VoLTE – Opportunity, Opportunity, Opportunity

Filed in LTE, Roaming by on December 19, 2016 0 Comments

As I stated at the end of my previous post on VoLTE – from complexity comes great opportunity. However, it is not enough to understand the extent of VoLTE’s complexity; you also need to have the capability, the appetite and the guts to harvest the opportunity and to turn it into hard cash. The road to end-to-end VoLTE is a long and arduous one, in terms of technology, systems, business model and know-how.

So the question that begs to be answered is this: Is it a worthwhile journey?

As you will see if you keep reading this post, I strongly believe that it is, if you are serious about future-proofing your voice business.

Therefore, in my second post in a three-part series on this topic, I will outline my views here on the true potential of supporting international VoLTE. I will then conclude by giving you a glimpse into what other innovative services could be offered in connection with simple VoLTE termination and roaming services.

Money, money, money
At the end of the day, it all comes down to money and the true potential that VoLTE represents down the line for all the stakeholders of the voice ecosystem. So let’s talk numbers.

VoLTE subscribers
We are starting to see some traction in regard to LTE services across the globe, with LTE networks popping up on six continents. As we stand today at the end of 2016, over 520 LTE networks have been deployed across the world.

Also, at present, we estimate that 20 percent of the world’s mobile subscribers currently use LTE technology, which accounts for 1.5 billion people. This number is expected to more than double by 2020. So far, so good.

But what is of real interest to us is how many of these people will have access to VoLTE services in their respective country, while also using a VoLTE-enabled device to communicate. We estimate that over 100 LTE operators will be offering the VoLTE service by the end of 2016 and over 400 smartphones supporting LTE are on the market.

Therefore, based on our forecasts, we believe that there are currently 443 million VoLTE subscribers spread across the globe at the moment and that this number is estimated to grow five-fold by the end of 2020.

As a result, the number of VoLTE subscribers will start to be sufficient to make a mark in 2018, as shown in the diagram below. Nevertheless, it will take time for real traction to take place. We therefore do not expect any significant growth in VoLTE interconnect until usage has spread more widely across Asia, the true springboard for the world’s VoLTE growth.

volte_opportunity_chart1Source: HOT TELECOM

VoLTE traffic termination
The time frame for a major uptick in international VoLTE traffic is somewhat uncertain and is not necessarily directly correlated with the pace of growth of VoLTE users. As stated in my previous post, it is not always the case that when a mobile operator offers VoLTE within its home country that it will also support this capability for international or roaming calls.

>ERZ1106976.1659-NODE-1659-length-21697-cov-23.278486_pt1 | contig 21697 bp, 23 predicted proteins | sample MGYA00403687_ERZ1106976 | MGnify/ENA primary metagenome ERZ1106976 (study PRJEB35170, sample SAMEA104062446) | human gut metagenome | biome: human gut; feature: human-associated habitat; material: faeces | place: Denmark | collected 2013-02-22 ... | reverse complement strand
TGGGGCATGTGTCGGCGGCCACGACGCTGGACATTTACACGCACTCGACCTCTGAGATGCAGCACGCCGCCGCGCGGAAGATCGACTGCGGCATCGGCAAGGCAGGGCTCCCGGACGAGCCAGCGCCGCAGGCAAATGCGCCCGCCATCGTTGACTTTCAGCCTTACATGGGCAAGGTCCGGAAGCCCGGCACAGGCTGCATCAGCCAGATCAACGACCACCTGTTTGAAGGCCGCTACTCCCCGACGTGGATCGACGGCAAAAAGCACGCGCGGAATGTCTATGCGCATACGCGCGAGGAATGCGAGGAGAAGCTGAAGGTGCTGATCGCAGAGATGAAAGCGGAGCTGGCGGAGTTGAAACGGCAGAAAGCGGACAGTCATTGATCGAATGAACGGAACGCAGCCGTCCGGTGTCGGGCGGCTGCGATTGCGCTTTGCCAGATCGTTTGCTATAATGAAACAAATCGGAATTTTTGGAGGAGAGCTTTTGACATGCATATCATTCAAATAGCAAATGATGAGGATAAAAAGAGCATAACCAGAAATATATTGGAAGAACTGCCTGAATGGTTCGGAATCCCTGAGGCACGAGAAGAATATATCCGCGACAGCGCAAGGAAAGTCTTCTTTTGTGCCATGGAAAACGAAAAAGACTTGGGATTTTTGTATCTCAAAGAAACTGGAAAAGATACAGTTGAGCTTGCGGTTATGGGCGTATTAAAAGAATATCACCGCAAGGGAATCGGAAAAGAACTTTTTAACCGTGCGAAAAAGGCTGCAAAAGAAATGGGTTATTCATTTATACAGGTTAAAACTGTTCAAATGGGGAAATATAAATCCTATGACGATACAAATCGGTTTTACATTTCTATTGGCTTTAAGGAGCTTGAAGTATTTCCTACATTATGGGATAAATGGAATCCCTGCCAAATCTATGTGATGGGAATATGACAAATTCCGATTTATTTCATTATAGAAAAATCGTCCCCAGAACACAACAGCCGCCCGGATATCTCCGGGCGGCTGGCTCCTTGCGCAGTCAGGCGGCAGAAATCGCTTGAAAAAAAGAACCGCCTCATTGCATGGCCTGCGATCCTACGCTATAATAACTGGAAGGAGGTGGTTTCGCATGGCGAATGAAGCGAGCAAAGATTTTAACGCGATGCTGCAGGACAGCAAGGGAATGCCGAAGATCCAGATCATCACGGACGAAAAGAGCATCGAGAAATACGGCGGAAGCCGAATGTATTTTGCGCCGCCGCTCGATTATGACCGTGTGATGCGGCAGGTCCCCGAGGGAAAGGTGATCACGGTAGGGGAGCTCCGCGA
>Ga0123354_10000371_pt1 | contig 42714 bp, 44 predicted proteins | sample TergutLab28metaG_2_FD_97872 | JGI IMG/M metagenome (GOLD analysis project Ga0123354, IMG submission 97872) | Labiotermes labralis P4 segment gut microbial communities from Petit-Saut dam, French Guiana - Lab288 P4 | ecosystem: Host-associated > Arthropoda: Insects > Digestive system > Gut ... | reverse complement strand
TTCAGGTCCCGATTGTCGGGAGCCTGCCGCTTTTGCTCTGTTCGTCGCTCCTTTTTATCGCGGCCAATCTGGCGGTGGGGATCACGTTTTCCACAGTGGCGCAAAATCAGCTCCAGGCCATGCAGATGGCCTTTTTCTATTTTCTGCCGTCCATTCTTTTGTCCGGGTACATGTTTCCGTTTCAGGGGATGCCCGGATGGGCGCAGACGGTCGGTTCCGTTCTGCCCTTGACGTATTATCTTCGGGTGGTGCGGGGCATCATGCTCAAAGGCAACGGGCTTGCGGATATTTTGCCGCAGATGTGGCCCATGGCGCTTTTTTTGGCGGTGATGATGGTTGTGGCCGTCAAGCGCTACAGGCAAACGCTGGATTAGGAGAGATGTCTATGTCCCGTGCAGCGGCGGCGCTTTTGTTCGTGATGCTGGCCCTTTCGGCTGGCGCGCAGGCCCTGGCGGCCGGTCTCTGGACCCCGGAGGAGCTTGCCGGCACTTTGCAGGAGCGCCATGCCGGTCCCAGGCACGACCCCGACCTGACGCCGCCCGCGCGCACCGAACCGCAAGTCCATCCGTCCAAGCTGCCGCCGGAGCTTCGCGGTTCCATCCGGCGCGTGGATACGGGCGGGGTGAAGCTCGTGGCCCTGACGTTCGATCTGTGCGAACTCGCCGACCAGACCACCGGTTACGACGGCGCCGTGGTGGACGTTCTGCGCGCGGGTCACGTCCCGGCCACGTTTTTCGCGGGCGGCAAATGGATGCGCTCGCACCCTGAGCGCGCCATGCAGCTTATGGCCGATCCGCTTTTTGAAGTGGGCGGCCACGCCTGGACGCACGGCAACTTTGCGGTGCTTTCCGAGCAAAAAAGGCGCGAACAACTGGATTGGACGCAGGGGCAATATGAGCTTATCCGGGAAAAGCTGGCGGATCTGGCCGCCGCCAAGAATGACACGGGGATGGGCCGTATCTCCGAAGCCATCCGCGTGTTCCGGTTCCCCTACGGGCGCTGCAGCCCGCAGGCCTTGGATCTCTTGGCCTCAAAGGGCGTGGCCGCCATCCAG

For this reason, we believe that there will be a delay of about two years between the time when national operators actively deploy VoLTE in their native market and the time when they will enable it internationally.

Additionally, it will take some time for calls to be truly VoLTE end-to-end. For some time to come, the majority of the VoLTE calls may be initiated on a VoLTE device and network, but they will either terminate on a non-VoLTE-enabled mobile device or network or they will terminate on a fixed device (which by definition is not VoLTE-enabled).

So, the traffic growth of VoLTE may be interesting, but the true VoLTE-to-VoLTE calls will not gain traction before 2020 in our opinion.

Consequently, we estimate that international VoLTE calls will represent 11.9 percent of all international mobile calls by the end of 2018, and that this will increase to 28.2 percent by the end of 2020.

On the other hand, VoLTE-to-VoLTE calls will represent a mere 7.2 percent of all mobile calls by the end of 2018, and we expect this ratio to increase to 15.3 percent by the end of 2020.

Finally, as outlined in the diagram below, the majority of the VoLTE traffic will be terminated in Asia and Europe.

volte_opportunity_chart2Source: HOT TELECOM

So, the opportunity is definitely there for operators and wholesalers to benefit from offering and supporting international VoLTE termination, but the real requirements will not appear until 2018. And this in some way is good news, as it gives international wholesalers and IPX providers the time to deploy and fully test their VoLTE international solutions, which is a pretty complex endeavor to say the least.

VoLTE traffic roaming
On the roaming front, there are even more unknowns, as the complexity to support such an endeavor is significant. Multiple issues still need to be resolved:

  1. What type of roaming methodology will be used by each operator – local breakout (LBO) or S8 home-routed (S8HR)?
  2. If the S8HR roaming methodology is chosen, will it use a service-aware IPX transport link or not, to send the media back to the home network?
  3. Will a mix of different roaming methodologies be used by different mobile operators – all in parallel?

All of the above will impact the amount of VoLTE roaming traffic that will be transported by the international wholesalers.

For example, if the LBO roaming option is applied by all, we estimate that the VoLTE international roaming traffic will reach 8.9 billion minutes by the end of 2020, representing 2.9 percent of the total international wholesale traffic.